Now all roads lead to France and heavy is the tread
Of the living; but the dead returning lightly dance.
Edward Thomas, Roads

Thursday, February 20, 2014

Verdun in Detail: 21 February - 18 December 1916

Conceived as a battle of attrition, Verdun is one of history's most memorable testaments to the consequences of that strategy.

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The Price of Glory
The Verdun Battlefield in 1917

Dates: 21 February 1916 – 18 December 1916


German 5th Army [Crown Prince Wilhelm]
French 2nd Army [Herr, Pétain, Nivelle, Mangin]


1.  February – March:  Initial assault on right [east] bank of Meuse includes capture of Fort Douaumont.
2.  March – April:  German attacks move to left bank, especially against Mort Homme and Hill 304
3.  May – September:  Relentless attacks and counterattacks; Fort Vaux falls in June; July Somme Offensive by Allies relieves some pressure at Verdun, with German "high-water" point on 11 July and the offense called to a halt on 2 September.
4.  October – December:  Major French counteroffensive supported by railroad artillery regains most lost territory and Forts Douaumont and Vaux.

Casualty Estimates Vary:
German:  333,000 [incl. 143,000 dead or missing] to 420,000 [175,000]
French:    378,000 [incl: 162,000 dead or missing] to 600,000 [240,000]

Total:       711,000 [incl: 305,000 dead or missing] to 1.1 million [400,000+]

Some Interesting Facts:

French Troops Under Fire at Verdun

  • Battlefield was about 50 sq miles [30 sq miles on right bank, 20 sq miles on left bank].
  • 40,000,000 artillery shells were expended in the battle, about 60% by Germans.
  • Under Pétain the French survived the initial crisis, slowing the German advance with a series of counterattacks. He also ensured that the Bar-le-Duc road into Verdun — the only one to survive German shelling — remained open. It became known as La Voie Sacrée ("the Sacred Way").
  • French units were rotated frequently; 2/3 of all French divisions served in the sector.
  • World War II and Nazi Party notables Charles DeGaulle, Admiral Darlan, Rudolph Hess, Ernst Roehm, Heinz Guderian, and, of course, Marshal Pétain  served at Verdun.
  • The "Verdun Experience" contributed to the French mutinies of 1917 and led to the "Maginot Line mentality" and the defeat of 1940.


1914 – Early 1915

German efforts to flank the Verdun fortresses in the Argonne Forest (west of the city) and the Woevre Plain and Meuse Heights create a salient around Verdun. Early fighting is concentrated in shoulders of this salient, including intense fighting featuring mining operations around Vauquois in the Argonne and Eparges Spur in the St. Mihiel Salient.

Late 1915

Kaiser Wilhelm approves chief of staff's 1916 plan featuring an assault against Verdun.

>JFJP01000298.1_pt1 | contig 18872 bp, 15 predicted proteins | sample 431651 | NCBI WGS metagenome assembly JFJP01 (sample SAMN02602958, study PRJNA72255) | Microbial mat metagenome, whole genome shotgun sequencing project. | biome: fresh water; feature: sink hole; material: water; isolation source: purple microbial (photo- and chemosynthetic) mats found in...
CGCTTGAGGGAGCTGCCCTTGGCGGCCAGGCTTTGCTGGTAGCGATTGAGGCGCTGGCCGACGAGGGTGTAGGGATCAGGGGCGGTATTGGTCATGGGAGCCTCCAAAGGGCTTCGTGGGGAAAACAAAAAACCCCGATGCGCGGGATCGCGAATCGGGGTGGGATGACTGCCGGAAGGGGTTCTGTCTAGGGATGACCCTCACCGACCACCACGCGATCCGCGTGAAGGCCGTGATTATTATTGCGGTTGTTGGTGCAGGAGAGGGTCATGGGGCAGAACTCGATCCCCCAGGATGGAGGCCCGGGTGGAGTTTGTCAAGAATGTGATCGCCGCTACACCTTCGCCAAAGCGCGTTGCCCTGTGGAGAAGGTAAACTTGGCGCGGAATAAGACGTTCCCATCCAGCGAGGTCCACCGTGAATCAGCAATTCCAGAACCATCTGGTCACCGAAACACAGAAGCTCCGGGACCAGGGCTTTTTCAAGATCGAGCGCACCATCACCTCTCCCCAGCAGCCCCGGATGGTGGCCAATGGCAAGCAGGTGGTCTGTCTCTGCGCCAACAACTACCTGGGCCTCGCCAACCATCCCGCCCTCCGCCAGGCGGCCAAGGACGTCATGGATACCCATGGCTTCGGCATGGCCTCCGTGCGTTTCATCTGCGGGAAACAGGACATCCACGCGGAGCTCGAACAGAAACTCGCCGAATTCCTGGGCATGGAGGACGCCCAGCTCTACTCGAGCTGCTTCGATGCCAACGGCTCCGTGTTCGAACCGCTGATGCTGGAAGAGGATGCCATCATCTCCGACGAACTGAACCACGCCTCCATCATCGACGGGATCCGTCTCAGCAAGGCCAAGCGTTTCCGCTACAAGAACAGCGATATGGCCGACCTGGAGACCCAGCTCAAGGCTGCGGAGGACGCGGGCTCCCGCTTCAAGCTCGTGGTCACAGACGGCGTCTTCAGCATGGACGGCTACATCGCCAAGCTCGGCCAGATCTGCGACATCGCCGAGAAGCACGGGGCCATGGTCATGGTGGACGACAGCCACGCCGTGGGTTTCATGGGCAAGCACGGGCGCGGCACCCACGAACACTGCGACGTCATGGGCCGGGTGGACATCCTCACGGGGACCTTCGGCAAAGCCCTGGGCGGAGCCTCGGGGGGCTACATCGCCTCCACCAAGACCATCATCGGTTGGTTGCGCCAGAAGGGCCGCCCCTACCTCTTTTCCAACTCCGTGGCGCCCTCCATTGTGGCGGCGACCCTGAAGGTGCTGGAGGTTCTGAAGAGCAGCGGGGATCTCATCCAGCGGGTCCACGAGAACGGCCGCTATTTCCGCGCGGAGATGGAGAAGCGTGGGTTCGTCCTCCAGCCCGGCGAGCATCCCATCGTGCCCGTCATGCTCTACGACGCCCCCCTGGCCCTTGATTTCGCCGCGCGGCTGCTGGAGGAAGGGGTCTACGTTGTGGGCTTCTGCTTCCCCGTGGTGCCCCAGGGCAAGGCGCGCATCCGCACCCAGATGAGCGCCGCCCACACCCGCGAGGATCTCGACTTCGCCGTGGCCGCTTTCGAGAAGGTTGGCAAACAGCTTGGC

German preparations begin for an assault on the left bank only. Earlier war games had emphasized the need to advance on Verdun along both banks.


21 Feb: Offense begins on right (east) bank of Meuse.

25 Feb: Fort Douaumont captured; Pétain takes over 2nd Army and the defense of Verdun.

6 Mar: German offensive expands to left bank of Meuse. Focus is on two hills controlled by the French, Mort Homme and Cote 304.

9 April: Major attack on left bank.

30 April:  Robert Nivelle replaces Pétain as 2nd Army commander.

8 May: Explosion in Fort Douaumont kills 679 German soldiers.

End of May:  German forces occupy both Mort Homme and Cote 304.

7 June: Fort Vaux surrenders

The View Around Fort Vaux, Late in the Battle

12 June: Bayonet Trench incident.

23 June:  Nivelle's order of the day: "They shall not pass!"

29 June:  Hill 304 in German hands.

1 July: Battle of Somme begins relieving pressure on the French.

12 July:  Assault on Fort Souville on right bank marks German High-water point at Verdun.

Late August:  Falkenhayn resigns as chief of the German General Staff; replaced by Paul von Hindenburg.

4 Sept: Explosion in Tavannes Tunnel kills over 500 French.

24 October: Fort Douaumont abandoned by Germans and recaptured.  

2 Nov: Fort Vaux recaptured.

15 Dec:  Major French attacks push line back close to February position on right bank.

18 Dec:  Major operations around Verdun halted.


20 Aug:  Mort Homme recaptured by French.


26 September:  American 1st Army launches offensive on left bank, later expanded across Meuse.


  1. To emphasize the nature of the battle. Every year brush areas are bulldozed (with hazard to bulldozer operators) to clear fire lanes in the surrounding shrub forests. While walking there with German friends in the spring of 1966, we easily collected many live cartridges brought to the surface by subsequent rain. I remember opening the cartridges and dumping out the powder to burn to render them less dangerous. Trenches throughout the area still contained potato masher grenades and rusting tin cans which had been opened with bayonets.

  2. One of the things I - and I'm sure a great many others interested in WWI - have learned is to be cautious about accepting contemporary photos at face value. Two of the pics used to illustrate this summary of the Verdun battle ring alarm bells in my mind. One is the collection of skulls and other grisly remains: were they really lying like this, or has the cameraman arranged them to enhance to concentration of effect? Note the skulls all seem to be facing the same way - a piece of unconscious neatness? More improbable is the picture of soldiers taking shelter in the large shell crater: must have been a very brave (and bullet-proof?) cameraman. Or was he working on a movie set? This is not say the photos aren't effective in conveying a probably true impression ... but are they true reportage??? Does anyone have details about these pics that will knock my scepticism on the head?

  3. from what source came the first image?